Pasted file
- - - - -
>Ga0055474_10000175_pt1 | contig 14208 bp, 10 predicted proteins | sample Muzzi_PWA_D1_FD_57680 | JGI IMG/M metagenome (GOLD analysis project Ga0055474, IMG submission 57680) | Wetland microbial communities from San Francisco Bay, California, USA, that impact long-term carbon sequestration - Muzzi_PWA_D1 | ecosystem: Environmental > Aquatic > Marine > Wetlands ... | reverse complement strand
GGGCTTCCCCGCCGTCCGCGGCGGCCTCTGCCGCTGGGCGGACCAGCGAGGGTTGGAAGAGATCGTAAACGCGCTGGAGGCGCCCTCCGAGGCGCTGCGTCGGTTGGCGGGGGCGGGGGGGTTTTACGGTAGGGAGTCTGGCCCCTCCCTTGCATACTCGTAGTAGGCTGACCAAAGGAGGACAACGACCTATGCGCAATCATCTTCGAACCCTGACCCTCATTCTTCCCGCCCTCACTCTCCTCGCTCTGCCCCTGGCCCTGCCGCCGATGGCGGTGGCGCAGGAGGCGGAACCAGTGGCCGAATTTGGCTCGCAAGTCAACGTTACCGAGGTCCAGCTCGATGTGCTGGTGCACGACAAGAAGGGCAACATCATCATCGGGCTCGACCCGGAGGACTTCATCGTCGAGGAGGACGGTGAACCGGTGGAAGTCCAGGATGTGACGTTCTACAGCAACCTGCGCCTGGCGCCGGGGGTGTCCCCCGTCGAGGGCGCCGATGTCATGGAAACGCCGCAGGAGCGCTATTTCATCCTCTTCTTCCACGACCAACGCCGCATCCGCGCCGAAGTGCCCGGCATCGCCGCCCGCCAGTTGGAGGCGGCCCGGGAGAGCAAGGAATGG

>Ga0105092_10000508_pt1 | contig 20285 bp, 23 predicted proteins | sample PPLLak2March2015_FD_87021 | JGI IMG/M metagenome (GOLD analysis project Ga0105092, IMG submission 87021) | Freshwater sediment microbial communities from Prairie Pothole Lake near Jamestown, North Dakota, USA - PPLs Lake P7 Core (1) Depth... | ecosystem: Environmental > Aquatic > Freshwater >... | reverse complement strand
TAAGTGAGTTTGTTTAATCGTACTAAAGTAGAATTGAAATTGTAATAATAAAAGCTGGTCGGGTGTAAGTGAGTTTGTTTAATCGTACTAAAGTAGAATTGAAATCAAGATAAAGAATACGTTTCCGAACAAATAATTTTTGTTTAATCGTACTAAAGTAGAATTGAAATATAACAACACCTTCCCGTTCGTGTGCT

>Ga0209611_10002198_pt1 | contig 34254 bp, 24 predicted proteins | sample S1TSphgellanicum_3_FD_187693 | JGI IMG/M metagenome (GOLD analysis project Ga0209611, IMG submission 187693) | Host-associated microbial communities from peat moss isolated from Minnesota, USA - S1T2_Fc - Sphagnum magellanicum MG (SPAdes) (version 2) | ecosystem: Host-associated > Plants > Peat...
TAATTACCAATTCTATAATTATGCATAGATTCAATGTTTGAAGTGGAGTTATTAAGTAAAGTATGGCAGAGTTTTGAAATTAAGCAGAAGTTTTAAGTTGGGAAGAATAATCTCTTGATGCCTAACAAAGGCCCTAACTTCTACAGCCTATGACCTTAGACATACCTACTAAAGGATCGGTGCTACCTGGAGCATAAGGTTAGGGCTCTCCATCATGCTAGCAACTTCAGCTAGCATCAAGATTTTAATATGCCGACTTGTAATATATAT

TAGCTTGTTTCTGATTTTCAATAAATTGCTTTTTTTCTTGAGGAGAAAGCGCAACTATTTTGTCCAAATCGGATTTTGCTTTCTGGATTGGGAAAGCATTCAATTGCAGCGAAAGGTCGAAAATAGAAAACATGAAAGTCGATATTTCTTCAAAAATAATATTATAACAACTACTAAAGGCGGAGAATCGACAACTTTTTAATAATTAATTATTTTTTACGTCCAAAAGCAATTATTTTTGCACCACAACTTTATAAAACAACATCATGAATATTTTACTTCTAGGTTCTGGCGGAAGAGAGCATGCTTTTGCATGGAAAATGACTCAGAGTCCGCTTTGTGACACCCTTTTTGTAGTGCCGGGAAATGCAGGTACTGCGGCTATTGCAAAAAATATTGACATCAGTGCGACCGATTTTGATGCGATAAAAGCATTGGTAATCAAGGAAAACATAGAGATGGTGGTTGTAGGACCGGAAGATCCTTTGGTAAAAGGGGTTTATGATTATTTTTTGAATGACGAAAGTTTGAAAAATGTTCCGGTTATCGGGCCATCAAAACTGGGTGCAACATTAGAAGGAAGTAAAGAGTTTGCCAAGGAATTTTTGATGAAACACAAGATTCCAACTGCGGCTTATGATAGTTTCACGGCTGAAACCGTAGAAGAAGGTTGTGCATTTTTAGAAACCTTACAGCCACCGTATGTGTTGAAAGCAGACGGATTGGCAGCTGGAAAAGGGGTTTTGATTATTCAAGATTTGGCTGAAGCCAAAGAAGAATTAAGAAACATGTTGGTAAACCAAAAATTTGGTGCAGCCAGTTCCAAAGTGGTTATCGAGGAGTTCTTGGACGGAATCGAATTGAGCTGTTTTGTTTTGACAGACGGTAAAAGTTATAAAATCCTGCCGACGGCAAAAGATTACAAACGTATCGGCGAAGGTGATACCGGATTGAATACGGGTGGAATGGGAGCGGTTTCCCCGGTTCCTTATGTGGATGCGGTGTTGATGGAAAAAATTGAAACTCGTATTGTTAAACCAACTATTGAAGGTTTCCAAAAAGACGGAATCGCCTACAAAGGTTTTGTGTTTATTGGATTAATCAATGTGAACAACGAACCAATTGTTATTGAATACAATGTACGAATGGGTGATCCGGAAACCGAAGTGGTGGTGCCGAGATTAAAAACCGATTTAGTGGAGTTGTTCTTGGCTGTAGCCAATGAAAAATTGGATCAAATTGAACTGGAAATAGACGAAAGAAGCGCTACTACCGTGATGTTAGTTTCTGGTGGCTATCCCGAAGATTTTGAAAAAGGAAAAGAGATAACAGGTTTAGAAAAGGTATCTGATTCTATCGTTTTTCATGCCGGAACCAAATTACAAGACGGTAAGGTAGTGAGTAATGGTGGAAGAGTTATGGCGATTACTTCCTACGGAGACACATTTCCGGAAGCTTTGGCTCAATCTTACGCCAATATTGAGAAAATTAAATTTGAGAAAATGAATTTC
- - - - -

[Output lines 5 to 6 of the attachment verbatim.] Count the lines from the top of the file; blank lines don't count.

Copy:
>Ga0209611_10002198_pt1 | contig 34254 bp, 24 predicted proteins | sample S1TSphgellanicum_3_FD_187693 | JGI IMG/M metagenome (GOLD analysis project Ga0209611, IMG submission 187693) | Host-associated microbial communities from peat moss isolated from Minnesota, USA - S1T2_Fc - Sphagnum magellanicum MG (SPAdes) (version 2) | ecosystem: Host-associated > Plants > Peat...
TAATTACCAATTCTATAATTATGCATAGATTCAATGTTTGAAGTGGAGTTATTAAGTAAAGTATGGCAGAGTTTTGAAATTAAGCAGAAGTTTTAAGTTGGGAAGAATAATCTCTTGATGCCTAACAAAGGCCCTAACTTCTACAGCCTATGACCTTAGACATACCTACTAAAGGATCGGTGCTACCTGGAGCATAAGGTTAGGGCTCTCCATCATGCTAGCAACTTCAGCTAGCATCAAGATTTTAATATGCCGACTTGTAATATATAT